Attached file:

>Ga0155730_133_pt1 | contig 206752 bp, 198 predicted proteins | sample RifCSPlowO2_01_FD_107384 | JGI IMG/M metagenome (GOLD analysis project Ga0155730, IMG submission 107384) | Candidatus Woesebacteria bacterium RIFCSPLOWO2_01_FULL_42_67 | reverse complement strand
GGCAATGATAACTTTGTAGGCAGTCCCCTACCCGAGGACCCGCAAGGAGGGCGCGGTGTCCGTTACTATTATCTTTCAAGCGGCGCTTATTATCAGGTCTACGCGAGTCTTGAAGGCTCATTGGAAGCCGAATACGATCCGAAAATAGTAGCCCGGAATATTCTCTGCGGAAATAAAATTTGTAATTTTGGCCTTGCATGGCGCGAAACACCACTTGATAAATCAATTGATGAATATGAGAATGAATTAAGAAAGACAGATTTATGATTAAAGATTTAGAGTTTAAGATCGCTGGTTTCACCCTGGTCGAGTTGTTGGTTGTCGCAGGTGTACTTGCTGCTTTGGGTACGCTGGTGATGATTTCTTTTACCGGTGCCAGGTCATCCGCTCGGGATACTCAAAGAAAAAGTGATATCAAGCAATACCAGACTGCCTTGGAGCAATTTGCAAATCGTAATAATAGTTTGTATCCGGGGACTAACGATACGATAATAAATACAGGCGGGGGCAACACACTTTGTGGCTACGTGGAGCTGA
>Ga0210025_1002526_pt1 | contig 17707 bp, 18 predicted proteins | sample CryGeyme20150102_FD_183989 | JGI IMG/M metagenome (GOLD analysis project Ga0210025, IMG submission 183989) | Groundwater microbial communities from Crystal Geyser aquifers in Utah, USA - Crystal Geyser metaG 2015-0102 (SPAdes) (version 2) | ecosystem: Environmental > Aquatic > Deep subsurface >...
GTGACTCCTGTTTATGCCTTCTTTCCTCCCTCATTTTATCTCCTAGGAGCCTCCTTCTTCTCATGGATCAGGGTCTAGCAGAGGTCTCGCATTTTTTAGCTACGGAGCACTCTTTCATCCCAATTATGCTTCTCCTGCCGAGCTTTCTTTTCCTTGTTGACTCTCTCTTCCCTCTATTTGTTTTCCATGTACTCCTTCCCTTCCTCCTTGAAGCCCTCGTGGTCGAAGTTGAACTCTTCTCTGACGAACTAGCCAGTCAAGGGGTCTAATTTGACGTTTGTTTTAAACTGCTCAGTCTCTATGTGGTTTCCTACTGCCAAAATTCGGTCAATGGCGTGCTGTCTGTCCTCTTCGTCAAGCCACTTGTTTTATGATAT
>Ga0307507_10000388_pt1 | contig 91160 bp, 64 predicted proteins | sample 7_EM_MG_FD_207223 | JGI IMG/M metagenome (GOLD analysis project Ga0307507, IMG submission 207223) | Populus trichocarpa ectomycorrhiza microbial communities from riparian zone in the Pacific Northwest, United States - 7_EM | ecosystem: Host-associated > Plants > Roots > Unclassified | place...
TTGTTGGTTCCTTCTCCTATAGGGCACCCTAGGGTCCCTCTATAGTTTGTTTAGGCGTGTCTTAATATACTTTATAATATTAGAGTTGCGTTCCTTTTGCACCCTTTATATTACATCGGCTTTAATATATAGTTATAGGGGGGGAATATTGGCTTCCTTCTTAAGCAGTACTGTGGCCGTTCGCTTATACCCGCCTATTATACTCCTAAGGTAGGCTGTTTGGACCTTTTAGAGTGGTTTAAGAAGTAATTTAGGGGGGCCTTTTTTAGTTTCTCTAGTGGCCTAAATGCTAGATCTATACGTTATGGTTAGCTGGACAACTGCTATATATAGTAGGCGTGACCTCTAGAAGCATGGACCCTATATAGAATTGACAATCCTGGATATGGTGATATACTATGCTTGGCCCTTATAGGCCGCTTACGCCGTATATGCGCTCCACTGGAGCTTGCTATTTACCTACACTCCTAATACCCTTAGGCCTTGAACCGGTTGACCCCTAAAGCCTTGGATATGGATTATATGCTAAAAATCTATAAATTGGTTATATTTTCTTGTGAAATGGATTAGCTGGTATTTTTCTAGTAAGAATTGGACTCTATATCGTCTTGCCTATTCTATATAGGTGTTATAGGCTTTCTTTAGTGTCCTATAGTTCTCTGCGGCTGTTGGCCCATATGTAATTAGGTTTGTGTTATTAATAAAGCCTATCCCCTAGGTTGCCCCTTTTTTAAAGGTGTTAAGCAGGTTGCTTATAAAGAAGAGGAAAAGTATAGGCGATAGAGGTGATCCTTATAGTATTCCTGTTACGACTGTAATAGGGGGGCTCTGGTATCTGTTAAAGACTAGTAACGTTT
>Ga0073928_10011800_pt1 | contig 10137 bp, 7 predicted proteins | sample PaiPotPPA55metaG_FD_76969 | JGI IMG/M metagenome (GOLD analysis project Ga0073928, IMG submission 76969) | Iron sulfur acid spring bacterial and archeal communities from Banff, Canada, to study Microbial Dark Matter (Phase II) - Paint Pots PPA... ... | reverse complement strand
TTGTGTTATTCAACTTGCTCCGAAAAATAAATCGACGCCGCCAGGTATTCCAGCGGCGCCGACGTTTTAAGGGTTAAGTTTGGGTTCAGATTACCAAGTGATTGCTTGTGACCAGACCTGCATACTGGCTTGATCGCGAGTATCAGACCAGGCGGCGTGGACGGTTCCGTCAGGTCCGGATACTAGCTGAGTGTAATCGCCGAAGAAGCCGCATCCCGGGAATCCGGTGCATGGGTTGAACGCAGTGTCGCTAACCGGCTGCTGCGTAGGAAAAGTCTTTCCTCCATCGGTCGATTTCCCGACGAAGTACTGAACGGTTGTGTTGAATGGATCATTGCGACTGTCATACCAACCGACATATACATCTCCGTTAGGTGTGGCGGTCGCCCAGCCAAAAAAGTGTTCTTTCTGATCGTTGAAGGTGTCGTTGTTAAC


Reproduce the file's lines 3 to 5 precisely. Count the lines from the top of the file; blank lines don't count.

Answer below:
>Ga0210025_1002526_pt1 | contig 17707 bp, 18 predicted proteins | sample CryGeyme20150102_FD_183989 | JGI IMG/M metagenome (GOLD analysis project Ga0210025, IMG submission 183989) | Groundwater microbial communities from Crystal Geyser aquifers in Utah, USA - Crystal Geyser metaG 2015-0102 (SPAdes) (version 2) | ecosystem: Environmental > Aquatic > Deep subsurface >...
GTGACTCCTGTTTATGCCTTCTTTCCTCCCTCATTTTATCTCCTAGGAGCCTCCTTCTTCTCATGGATCAGGGTCTAGCAGAGGTCTCGCATTTTTTAGCTACGGAGCACTCTTTCATCCCAATTATGCTTCTCCTGCCGAGCTTTCTTTTCCTTGTTGACTCTCTCTTCCCTCTATTTGTTTTCCATGTACTCCTTCCCTTCCTCCTTGAAGCCCTCGTGGTCGAAGTTGAACTCTTCTCTGACGAACTAGCCAGTCAAGGGGTCTAATTTGACGTTTGTTTTAAACTGCTCAGTCTCTATGTGGTTTCCTACTGCCAAAATTCGGTCAATGGCGTGCTGTCTGTCCTCTTCGTCAAGCCACTTGTTTTATGATAT
>Ga0307507_10000388_pt1 | contig 91160 bp, 64 predicted proteins | sample 7_EM_MG_FD_207223 | JGI IMG/M metagenome (GOLD analysis project Ga0307507, IMG submission 207223) | Populus trichocarpa ectomycorrhiza microbial communities from riparian zone in the Pacific Northwest, United States - 7_EM | ecosystem: Host-associated > Plants > Roots > Unclassified | place...